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Eph60

How many hours do crew work

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I was asked this many times when I worked on a cruise ship. A crew member works 7 days a week and a short contract is 4 months up to a contract of 18 months for a long contract. The crew gets no days off during this time unless they are sick.

A crew member will work between 60 to 70 hours a week. The crew members all work varied shifts during the day. You do not work a strait 8 hour shift. You may work 2 or three hours in the morning then a few hours late afternoon and then some late night hours. What your shifts are change every week so that every area on the ship is staffed 24 hours a day.

All crew members will attend at least 3 muster drills a week, not one like the passengers. The crew will be let out of one drill a month so that areas of the ship are always staffed with at least one employee. Even if it is there hours off they will attend the emergancy drills.

For this reason that is why some crew look tired. At the end of their contract they are extremely tired and ready for a rest.

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I didn't realize they work 7 days a week. At least the shifts aren't long. Working 7 days a week for the entire length of the contract - yeah, can understand why anyone would be tired.

Eph, how is the length of the contract determined? Does the cruiseline tell you what it is or does someone looking for employment let them know how long?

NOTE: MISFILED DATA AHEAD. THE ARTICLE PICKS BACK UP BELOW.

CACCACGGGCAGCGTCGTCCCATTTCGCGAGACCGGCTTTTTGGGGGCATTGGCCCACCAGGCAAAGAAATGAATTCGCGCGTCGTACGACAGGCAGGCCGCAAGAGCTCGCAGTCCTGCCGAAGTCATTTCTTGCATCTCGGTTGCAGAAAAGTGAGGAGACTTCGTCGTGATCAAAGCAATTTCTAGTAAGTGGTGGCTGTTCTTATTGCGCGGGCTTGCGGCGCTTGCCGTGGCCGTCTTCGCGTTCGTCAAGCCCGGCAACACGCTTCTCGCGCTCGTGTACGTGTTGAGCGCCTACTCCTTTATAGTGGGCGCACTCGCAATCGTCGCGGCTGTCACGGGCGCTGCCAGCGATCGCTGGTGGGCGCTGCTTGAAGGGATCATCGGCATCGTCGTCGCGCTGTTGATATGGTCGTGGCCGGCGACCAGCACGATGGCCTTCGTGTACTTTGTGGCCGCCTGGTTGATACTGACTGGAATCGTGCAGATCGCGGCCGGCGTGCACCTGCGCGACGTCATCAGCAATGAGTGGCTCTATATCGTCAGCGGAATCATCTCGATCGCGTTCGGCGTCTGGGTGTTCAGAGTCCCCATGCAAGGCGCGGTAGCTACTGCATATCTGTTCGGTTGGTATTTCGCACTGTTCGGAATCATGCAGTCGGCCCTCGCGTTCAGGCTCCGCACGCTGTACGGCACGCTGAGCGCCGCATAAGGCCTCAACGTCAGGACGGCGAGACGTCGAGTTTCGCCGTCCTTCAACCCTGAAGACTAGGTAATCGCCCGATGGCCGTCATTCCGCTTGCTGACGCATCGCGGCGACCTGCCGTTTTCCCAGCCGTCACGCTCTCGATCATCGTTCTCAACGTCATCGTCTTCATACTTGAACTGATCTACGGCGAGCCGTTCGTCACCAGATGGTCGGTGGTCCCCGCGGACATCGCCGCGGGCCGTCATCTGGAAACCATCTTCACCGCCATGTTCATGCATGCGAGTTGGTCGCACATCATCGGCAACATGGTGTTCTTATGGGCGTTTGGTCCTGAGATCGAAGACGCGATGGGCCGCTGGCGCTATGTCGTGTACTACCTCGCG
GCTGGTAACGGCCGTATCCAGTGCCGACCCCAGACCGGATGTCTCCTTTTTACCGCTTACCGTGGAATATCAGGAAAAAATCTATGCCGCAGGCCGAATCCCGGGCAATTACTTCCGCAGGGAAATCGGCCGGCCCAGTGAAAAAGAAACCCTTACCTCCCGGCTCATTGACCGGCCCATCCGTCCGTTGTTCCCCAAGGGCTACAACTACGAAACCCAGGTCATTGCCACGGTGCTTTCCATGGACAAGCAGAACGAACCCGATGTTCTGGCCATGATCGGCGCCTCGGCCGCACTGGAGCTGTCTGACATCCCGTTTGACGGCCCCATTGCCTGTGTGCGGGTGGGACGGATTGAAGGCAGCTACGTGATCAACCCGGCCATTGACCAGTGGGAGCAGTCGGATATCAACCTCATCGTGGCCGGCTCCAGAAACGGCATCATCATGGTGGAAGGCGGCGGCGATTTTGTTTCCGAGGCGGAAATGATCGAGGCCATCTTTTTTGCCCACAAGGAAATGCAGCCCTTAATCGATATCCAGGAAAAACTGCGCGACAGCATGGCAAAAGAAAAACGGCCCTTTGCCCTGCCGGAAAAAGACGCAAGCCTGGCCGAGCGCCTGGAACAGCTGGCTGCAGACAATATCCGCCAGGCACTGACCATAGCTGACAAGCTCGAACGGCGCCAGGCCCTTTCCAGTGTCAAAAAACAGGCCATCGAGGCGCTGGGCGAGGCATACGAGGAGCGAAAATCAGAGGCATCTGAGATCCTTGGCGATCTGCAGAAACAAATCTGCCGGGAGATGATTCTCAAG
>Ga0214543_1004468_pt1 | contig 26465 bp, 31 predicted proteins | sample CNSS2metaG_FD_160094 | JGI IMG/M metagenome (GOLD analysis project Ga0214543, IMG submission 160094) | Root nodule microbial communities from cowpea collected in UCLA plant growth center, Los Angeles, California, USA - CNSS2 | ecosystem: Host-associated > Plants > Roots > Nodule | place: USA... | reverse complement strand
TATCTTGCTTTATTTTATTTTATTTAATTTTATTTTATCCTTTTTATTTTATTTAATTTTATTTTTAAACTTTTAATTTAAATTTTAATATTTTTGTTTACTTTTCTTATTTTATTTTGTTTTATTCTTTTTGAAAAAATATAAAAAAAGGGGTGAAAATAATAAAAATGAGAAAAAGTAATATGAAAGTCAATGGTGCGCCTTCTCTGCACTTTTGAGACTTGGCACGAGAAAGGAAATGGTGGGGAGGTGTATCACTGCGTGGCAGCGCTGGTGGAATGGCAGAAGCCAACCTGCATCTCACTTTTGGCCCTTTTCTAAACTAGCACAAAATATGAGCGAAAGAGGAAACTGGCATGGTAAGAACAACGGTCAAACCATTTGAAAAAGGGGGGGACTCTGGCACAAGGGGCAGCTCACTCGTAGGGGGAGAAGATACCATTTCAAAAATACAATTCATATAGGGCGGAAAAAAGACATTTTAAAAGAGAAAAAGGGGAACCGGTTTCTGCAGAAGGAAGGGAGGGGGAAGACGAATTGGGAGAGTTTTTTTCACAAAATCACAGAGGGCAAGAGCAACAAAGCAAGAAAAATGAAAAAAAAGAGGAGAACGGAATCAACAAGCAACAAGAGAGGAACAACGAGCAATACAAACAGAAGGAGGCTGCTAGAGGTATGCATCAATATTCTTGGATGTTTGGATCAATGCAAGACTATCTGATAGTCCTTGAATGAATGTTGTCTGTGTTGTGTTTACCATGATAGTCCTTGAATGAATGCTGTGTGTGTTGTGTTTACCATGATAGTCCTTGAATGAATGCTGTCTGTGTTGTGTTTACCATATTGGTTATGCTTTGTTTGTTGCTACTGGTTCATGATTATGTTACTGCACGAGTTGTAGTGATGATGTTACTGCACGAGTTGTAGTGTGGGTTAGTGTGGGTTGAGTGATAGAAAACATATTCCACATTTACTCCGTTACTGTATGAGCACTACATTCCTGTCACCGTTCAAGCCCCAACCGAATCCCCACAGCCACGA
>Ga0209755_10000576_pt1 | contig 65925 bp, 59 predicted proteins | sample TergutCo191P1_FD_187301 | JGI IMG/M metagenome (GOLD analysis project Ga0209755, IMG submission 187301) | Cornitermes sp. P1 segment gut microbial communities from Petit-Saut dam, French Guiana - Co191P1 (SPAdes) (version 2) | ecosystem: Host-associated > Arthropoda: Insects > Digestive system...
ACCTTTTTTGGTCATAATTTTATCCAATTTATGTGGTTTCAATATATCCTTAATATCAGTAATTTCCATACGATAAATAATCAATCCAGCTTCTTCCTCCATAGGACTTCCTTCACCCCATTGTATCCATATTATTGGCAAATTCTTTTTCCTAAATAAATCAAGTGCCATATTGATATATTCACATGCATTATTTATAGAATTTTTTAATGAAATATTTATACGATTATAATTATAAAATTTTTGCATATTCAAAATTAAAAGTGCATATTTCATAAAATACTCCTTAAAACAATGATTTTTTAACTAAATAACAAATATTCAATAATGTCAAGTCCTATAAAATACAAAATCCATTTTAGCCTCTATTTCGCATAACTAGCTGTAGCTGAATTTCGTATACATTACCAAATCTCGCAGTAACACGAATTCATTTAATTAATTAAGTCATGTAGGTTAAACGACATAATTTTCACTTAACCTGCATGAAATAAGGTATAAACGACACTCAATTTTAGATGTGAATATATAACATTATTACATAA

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And yet, even with the long hours, most crew members are always friendly and helpful. More than once we’ve run into crew members spending some time ashore while in port. Even in their own clothes during their precious time off they still go out of their way to be friendly. Just another reason why we love cruising so much! :smile:

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GottaCruz the contract is determined by a couple things. One is your nationality. Americans can get as low as 4 month contracts other foreign countries have more months for there short contracts. If they need employee's in the section you work in you can sign up for longer contracts. for instance you are an american but are willing to work longer then 4 months, you can request a longer contract and if they need you your chances of a longer contract are good. Your time off can depend on how long of a contract you had just worked.

In other words it depends on the employment laws of the country you are from and the needs of the cruiseline. The longest I had heard of was 18 months and by then believe me you are ready for a vacation. I needed to get home. I worked that long because one ship was short handed so I switched ships to help out and that extended my contract.

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Paul, thank you so much for all this wonderful information! I just keep thinking of more questions I want to ask you! Please let us know if it gets too bothersome or if we ask anything you’d rather not answer.